One-fourth of wild mammals face extinction
Barcelona, Spain -- At least one quarter of the world's mammals in the wild are threatened with extinction, according to an international survey released today that blames the loss of wildlife habitat as well as hunting and poaching for steep declines.
The survey, assembled over five years by 1,700 researchers in 130 countries, is the most comprehensive study ever done to assess the status and future of mammals on every continent and in every ocean.
The baiji, or Chinese River dolphin, is one of the latest mammals believed to have joined the growing list of species now extinct. Others are not far behind, such as the vaquita, a small porpoise that has been drowning in fishing nets in the northern part of the Gulf of California; the North Atlantic right whale; and various monkeys and other primates hunted by poachers in Africa.
In all, scientists have determined that about one quarter of the 5,487 mammals known on Earth are endangered or threatened with extinction. The proportion of marine mammals in trouble appears to be higher, with an estimated one-third facing a serious threat of being wiped out -- mostly through entanglement and drowning in fishing gear or being struck by ships.
About half of the world's remaining apes, monkeys and other primates face similar threats due to destruction of forests to make way for farming or to being hunted, said Russell A. Mittermeier, president of Conservation International.
"Chimp and gorilla meat fetches a higher price in many markets in Central African cities than beef or chicken because it's considered a luxury item," Mittermeier said. "We are losing many of these animals that otherwise could survive because they cling to relatively good habitat."
The bleak assessment was released today at the World Conservation Congress, a meeting of 8,000 scientists, conservationists, business leaders and representatives from governmental environmental ministries. It was part of a larger update to the Red List of all threatened species, maintained by the International Union for the Conservation of Nature (IUCN), which hosts this congress every four years.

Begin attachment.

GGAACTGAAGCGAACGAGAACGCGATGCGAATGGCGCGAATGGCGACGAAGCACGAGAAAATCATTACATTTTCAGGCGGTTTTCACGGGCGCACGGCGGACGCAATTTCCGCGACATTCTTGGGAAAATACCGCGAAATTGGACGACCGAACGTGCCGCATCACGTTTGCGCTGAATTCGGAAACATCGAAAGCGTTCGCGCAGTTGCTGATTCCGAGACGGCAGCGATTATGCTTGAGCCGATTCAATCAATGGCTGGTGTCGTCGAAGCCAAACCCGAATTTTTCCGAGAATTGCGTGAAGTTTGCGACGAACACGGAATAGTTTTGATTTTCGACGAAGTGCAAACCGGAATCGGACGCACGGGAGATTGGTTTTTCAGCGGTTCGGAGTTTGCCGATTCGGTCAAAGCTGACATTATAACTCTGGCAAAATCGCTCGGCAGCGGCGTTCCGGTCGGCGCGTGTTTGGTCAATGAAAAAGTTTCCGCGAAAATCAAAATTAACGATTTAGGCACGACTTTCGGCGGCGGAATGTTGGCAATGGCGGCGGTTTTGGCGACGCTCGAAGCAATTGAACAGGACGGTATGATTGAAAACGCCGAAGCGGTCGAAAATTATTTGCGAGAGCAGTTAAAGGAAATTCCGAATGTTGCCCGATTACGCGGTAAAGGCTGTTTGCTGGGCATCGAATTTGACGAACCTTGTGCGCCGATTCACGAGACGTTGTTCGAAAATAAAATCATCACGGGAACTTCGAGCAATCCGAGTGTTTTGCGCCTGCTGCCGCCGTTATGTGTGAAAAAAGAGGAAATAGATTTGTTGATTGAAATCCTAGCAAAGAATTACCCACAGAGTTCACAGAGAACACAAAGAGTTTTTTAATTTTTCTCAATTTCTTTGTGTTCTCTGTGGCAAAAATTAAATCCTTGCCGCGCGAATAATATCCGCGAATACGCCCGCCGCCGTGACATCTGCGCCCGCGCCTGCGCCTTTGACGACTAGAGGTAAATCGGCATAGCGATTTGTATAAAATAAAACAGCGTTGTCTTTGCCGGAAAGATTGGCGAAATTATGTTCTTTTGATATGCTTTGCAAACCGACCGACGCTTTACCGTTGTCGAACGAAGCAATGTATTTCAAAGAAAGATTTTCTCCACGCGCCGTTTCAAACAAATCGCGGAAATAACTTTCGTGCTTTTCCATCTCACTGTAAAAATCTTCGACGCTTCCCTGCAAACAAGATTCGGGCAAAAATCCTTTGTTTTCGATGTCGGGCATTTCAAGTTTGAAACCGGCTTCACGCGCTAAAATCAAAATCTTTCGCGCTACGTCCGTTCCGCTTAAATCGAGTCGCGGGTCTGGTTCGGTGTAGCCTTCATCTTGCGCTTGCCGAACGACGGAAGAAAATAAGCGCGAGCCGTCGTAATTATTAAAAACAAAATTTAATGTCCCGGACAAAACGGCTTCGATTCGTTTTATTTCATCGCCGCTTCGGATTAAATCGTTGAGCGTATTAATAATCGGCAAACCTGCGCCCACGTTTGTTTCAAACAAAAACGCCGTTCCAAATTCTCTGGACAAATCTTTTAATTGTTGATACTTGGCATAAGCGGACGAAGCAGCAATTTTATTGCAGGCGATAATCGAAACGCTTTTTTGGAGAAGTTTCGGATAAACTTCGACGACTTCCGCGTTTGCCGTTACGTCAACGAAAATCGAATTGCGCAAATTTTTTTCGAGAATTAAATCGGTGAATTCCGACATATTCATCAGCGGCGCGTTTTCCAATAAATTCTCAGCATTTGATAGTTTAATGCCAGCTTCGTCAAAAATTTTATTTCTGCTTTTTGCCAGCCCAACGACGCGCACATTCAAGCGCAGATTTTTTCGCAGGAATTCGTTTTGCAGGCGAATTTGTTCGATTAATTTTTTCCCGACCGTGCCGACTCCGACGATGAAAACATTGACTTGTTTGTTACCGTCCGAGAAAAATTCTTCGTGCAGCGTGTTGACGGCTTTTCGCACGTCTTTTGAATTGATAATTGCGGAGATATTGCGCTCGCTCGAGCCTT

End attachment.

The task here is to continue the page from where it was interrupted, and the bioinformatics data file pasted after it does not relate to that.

Jonathan Baillie, director of conservation programs for the Zoological Society of London, said that a sampling shows that 24% of all vertebrates -- those animals with a backbone -- appear to face the same threat of extinction.
To track the health and abundance of all species is too massive a job, Baillie said, but he suggested that such sampling might be tantamount to creating a Dow Jones Industrial Average index for the planet's biodiveristy. In this case, though, he said, "There's no $700-billion dollar bailout on the horizon."
Holly Dublin, who leads the IUCN's species survival commission, said that more details of the Red List would be unveiled at various presentations and workshops this week in Barcelona as conservation biologists and international officials worked on plans to try to reverse the downward slide of so many species. For instance, she said, a clear picture of a species in trouble, along with information about its habitat, could discourage the World Bank from financing a development project that might imperil that species' existence.
Researchers have sought to make the IUCN's Red List the most trusted assessment of species vulnerability by accummulating the best scientific information without getting tied up in legal definitions or the politics of any particular nation. The Red List used to be published as a book, but the list has grown so long -- now 44,838 species -- it has evolved into an online catalog at IUCN.org.
The Red List has several categories, including extinct or extinct in the wild, critically endangered, endangered, and vulnerable to extinction.
Still, these assessments are far from an exact science. The La Palma giant lizard was thought to have become extinct in the last 500 years -- sometime after the Romans brought rats to the Canary Islands off the northwestern coast of Africa. But this lizard was rediscovered last year, clinging to steep cliff faces out of reach of rats. It's now listed as critically endangered.
So, the news isn't all bad. Some species have made a recovery in recent years. The black-footed ferret, for instance, is no longer extinct in the wild after the U.S. Fish and Wildlife Service mounted an extensive captive-breeding program and successfully reintroduced it into the wild in eight Western states. This ferret, which eats prairie dogs, now appears to have three small but self-sustaining populations in South Dakota and Wyoming.
The assessment of marine mammals, the first completed since 1996, did not fully factor in the effects of global warming, the principal scientists said. The results of this study will be published later this week in the journal Science.
Furthermore, the prospects for these animals, may be worse than even the global numbers suggest, said Jan Schipper of Conservation International, who was the lead author of the Science paper. The problem is what he called a surprising lack of information about 836 mammals.
"If you don't know where they are or how many there are, then it's hard to determine if they have viable populations or [are] threatened with extinction," Schipper said. Given this uncertainty, as many as 36% of land mammals and 61% of whales, seals and other marine mammals could be threatened with extinction.
-- Kenneth R. Weiss
Photo: African elephant. Poached for ivory and meat, this species has declined by 25% since 1979, a drop that falls short of the 30% decline needed to qualify for the Red List category of "threatened with extinction." Credit: Alicia Wirtz